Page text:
Prescribed Fire

Refuge staff at a prescribed fire

Prescribed fire is used on a variety of habitats to remove hazardous fuel loads, control non-native invasive species, as well as to enhance and maintain habitat values.

A prescribed burn is a controlled burn pre-planned by refuge management in a specific area for a specific resource objective. Prescribed fires may be used to reduce hazard fuels, restore the natural processes and vitality of ecosystems, improve wildlife habitat, remove or reduce non-native species, and/or conduct research. It is often used in conjunction with other management tools such as grazing, mowing, and herbicide applications.

Typically, prescribed burns are applied to managed wetlands during spring or summer. Depending on conditions and habitat objectives, both dry and overwater burning can be successful. Fire lines and buffers are disked around the burn area to increase controllability. The firing pattern allows for an avenue or direction of escape for wildlife. Follow-up disking is often used to ensure that roots of target species (i.e. hard-stemmed bulrush, cattail, jointgrass, etc.) are killed and enhance germination of desirable species. The result is a desirable mix of vegetation species, stature are more productive and reduces the risk of life and property from larger more destructive wildfires. The frequency of burning wetland units depends on habitat type, vegetation species composition, soil type, and tendency for growth.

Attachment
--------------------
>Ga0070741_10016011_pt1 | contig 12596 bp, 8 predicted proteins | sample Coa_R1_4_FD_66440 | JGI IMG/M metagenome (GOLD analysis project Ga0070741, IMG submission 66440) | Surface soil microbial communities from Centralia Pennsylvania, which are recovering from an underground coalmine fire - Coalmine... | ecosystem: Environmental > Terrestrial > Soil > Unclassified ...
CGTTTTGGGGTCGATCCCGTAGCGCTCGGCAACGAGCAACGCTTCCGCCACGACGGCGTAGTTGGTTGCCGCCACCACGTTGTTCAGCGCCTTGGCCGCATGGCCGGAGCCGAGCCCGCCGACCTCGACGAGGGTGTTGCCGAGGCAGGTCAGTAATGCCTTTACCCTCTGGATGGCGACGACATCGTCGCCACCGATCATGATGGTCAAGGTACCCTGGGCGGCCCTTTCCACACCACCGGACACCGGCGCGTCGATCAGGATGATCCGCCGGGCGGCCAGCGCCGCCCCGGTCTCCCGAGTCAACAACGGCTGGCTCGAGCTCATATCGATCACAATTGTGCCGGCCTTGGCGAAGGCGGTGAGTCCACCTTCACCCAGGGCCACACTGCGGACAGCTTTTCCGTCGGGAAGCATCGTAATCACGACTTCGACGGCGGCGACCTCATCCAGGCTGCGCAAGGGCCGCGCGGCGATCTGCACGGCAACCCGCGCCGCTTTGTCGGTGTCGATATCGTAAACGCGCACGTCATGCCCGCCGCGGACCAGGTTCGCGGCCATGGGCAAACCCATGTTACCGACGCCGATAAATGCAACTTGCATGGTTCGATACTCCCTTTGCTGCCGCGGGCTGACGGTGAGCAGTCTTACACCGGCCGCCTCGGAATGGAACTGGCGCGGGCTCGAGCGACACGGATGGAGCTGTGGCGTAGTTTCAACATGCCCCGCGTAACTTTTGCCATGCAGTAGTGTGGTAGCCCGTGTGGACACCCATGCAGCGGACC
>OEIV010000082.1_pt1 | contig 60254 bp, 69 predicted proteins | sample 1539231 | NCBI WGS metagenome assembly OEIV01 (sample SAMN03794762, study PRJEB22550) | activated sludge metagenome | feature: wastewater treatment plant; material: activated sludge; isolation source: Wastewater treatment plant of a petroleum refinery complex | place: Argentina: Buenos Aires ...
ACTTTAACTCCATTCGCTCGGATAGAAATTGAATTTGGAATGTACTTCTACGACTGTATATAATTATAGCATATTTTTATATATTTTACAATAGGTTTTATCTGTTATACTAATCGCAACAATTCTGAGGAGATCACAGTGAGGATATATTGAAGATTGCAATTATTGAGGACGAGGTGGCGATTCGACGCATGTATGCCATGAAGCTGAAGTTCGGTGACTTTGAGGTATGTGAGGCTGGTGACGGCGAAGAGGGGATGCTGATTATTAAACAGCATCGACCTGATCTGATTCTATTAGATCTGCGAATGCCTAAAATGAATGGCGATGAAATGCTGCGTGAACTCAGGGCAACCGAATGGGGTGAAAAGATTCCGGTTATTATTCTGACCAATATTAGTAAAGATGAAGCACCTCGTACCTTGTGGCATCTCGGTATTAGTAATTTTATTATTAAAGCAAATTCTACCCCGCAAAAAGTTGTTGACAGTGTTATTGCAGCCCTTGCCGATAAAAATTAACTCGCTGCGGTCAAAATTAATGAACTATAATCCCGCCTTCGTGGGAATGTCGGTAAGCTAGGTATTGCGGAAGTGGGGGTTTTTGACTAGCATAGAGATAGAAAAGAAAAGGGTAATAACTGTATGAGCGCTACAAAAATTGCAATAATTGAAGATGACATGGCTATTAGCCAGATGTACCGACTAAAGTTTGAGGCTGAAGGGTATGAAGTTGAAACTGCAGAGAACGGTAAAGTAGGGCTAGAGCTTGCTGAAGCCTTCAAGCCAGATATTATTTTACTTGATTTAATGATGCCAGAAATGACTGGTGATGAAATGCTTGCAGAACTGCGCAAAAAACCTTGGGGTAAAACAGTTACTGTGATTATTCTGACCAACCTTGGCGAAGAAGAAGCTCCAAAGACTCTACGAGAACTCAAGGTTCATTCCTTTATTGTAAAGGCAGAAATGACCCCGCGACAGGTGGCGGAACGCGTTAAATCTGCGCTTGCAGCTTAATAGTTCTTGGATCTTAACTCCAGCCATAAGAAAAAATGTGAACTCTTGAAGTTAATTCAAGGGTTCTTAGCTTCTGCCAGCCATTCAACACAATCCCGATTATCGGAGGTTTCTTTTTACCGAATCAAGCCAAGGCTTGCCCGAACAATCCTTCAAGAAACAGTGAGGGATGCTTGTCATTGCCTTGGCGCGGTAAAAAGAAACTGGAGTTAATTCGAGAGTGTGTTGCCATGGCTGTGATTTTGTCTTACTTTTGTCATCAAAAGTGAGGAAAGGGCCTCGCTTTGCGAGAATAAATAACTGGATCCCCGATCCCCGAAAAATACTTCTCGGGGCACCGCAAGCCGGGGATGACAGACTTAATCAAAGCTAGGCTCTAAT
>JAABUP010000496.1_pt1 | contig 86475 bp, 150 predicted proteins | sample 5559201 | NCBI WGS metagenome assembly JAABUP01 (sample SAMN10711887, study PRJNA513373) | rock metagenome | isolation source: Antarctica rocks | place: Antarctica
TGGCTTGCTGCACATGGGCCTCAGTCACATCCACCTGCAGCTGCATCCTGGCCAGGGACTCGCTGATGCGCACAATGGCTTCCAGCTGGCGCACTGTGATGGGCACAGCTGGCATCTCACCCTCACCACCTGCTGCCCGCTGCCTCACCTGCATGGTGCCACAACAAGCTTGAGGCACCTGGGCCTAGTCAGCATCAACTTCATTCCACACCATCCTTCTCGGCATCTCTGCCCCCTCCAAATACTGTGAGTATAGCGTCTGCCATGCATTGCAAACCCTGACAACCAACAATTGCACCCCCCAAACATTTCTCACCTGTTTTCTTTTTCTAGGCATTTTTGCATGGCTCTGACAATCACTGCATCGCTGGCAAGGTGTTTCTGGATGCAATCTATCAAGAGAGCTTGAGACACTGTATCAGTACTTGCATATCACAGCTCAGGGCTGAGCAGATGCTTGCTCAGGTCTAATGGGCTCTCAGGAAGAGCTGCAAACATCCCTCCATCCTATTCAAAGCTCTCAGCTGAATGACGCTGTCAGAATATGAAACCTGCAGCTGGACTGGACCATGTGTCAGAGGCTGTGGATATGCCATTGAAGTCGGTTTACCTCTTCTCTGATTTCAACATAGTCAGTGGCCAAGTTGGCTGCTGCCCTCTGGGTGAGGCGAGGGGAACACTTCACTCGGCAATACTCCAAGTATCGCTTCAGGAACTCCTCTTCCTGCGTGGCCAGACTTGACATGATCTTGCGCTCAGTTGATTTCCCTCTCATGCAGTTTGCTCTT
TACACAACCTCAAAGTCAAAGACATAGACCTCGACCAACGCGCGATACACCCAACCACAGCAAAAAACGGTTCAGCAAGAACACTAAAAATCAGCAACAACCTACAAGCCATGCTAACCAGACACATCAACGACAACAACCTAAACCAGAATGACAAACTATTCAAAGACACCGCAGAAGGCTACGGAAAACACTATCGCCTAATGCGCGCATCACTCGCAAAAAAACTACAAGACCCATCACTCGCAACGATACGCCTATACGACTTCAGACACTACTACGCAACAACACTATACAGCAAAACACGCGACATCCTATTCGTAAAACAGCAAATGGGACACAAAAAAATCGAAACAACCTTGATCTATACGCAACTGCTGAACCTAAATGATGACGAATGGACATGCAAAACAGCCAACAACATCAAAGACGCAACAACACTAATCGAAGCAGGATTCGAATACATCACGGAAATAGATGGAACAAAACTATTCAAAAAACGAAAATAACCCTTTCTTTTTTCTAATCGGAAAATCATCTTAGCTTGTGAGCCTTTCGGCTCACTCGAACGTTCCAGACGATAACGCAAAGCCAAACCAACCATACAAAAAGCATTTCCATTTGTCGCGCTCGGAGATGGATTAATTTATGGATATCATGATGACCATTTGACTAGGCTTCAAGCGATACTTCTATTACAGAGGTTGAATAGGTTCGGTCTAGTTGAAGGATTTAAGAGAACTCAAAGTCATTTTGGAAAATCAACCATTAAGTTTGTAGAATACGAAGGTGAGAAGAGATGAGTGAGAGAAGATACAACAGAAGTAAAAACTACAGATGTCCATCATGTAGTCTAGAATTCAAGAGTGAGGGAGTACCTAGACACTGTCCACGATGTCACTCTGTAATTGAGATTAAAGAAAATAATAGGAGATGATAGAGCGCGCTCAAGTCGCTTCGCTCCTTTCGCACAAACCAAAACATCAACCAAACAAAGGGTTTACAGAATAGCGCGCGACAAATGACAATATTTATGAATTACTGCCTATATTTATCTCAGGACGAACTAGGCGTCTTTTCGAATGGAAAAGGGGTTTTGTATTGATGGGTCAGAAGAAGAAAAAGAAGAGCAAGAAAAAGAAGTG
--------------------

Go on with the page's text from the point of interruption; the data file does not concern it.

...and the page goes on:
Prescribed burns in grasslands, alkali meadows, and vernal pools are used to reduce invasive species and stimulate native plant species. Resource benefits include maintaining biodiversity (especially native plant communities and the wildlife they support), providing browse for waterfowl, and general maintenance of habitat for short grass wildlife species. These burns may occur at any times of the year, depending on specific objectives and condition of the habitat.

The Fire Crew

The California North Central Valley Fire Management Zone is headquartered at the Sacramento National Wildlife Refuge Complex in Willows, California. The program provides fire management services for the Sacramento NWR, Delevan NWR, Colusa NWR, Sutter NWR, Sacramento River NWR, Stone Lakes NWR, Red Bluff Field Office, Coleman National Fish Hatchery (NFH) and Livingston Stone NFH. The fire program emphasizes fire suppression, prevention, hazardous fuels reduction and prescribed fire. The Zone's fire management mission is to provide a team approach to safe, efficient, and professional fire management program while protecting and enhancing fish and wildlife habitat.

The Fire Management Staff is stationed at the Sacramento NWR. The staff includes: Fire Management Officer, Fire Engine Operators and several Temporary Firefighters.

The fire program operates with two Type-3 engines, one Type-6 fire engine and one water tender. The fire staff participates on interagency incident management teams, refuge fire responses, off-unit assignments across the Nation, interagency prescribed fire operations and interagency training assignments. The zone treats an average of 1,200 to 1,800 acres per year for a range of resource objectives including hazardous fuels reduction, community protection and habitat enhancement.

The fire staff is augmented by a strong contingent of collateral duty fire qualified personnel. Over 10 Complex staff members from biologists, law enforcement, equipment operators and refuge managers assist with wildfire support and prescribed fire operations.